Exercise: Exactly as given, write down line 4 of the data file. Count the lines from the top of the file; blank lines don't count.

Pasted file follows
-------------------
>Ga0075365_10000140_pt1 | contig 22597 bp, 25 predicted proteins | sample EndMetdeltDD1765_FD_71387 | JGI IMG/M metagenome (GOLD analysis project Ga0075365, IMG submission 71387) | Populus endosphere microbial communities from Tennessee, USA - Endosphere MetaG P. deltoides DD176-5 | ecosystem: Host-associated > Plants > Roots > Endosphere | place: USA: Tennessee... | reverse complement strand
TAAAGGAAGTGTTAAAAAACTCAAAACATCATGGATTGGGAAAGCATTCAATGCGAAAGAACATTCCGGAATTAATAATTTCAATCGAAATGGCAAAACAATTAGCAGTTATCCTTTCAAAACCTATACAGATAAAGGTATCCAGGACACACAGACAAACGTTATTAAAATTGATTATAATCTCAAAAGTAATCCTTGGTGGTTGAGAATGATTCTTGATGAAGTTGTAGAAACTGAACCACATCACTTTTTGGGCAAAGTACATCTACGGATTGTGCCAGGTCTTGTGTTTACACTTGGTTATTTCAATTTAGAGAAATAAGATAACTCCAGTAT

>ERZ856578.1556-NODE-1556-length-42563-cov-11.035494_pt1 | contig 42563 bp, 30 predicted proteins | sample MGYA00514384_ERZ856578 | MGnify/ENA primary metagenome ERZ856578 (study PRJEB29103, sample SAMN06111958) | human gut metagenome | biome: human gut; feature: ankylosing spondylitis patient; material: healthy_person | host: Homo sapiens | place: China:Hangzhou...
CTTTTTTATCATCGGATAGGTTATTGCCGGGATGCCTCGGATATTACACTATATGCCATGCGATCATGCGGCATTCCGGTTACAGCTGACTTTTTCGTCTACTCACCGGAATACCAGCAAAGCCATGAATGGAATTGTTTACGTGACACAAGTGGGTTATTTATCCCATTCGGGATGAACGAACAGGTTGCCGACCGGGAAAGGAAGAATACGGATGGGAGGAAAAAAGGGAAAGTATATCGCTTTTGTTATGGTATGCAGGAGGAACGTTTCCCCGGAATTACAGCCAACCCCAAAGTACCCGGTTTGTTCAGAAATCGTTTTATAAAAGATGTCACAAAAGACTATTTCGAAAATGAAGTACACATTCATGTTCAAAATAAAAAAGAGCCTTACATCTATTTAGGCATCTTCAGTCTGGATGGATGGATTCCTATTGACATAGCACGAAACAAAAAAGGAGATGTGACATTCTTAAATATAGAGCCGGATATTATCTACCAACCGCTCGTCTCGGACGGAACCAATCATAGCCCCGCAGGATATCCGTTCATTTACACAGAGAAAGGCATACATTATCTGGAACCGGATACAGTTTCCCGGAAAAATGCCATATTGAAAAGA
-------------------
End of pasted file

CTTTTTTATCATCGGATAGGTTATTGCCGGGATGCCTCGGATATTACACTATATGCCATGCGATCATGCGGCATTCCGGTTACAGCTGACTTTTTCGTCTACTCACCGGAATACCAGCAAAGCCATGAATGGAATTGTTTACGTGACACAAGTGGGTTATTTATCCCATTCGGGATGAACGAACAGGTTGCCGACCGGGAAAGGAAGAATACGGATGGGAGGAAAAAAGGGAAAGTATATCGCTTTTGTTATGGTATGCAGGAGGAACGTTTCCCCGGAATTACAGCCAACCCCAAAGTACCCGGTTTGTTCAGAAATCGTTTTATAAAAGATGTCACAAAAGACTATTTCGAAAATGAAGTACACATTCATGTTCAAAATAAAAAAGAGCCTTACATCTATTTAGGCATCTTCAGTCTGGATGGATGGATTCCTATTGACATAGCACGAAACAAAAAAGGAGATGTGACATTCTTAAATATAGAGCCGGATATTATCTACCAACCGCTCGTCTCGGACGGAACCAATCATAGCCCCGCAGGATATCCGTTCATTTACACAGAGAAAGGCATACATTATCTGGAACCGGATACAGTTTCCCGGAAAAATGCCATATTGAAAAGA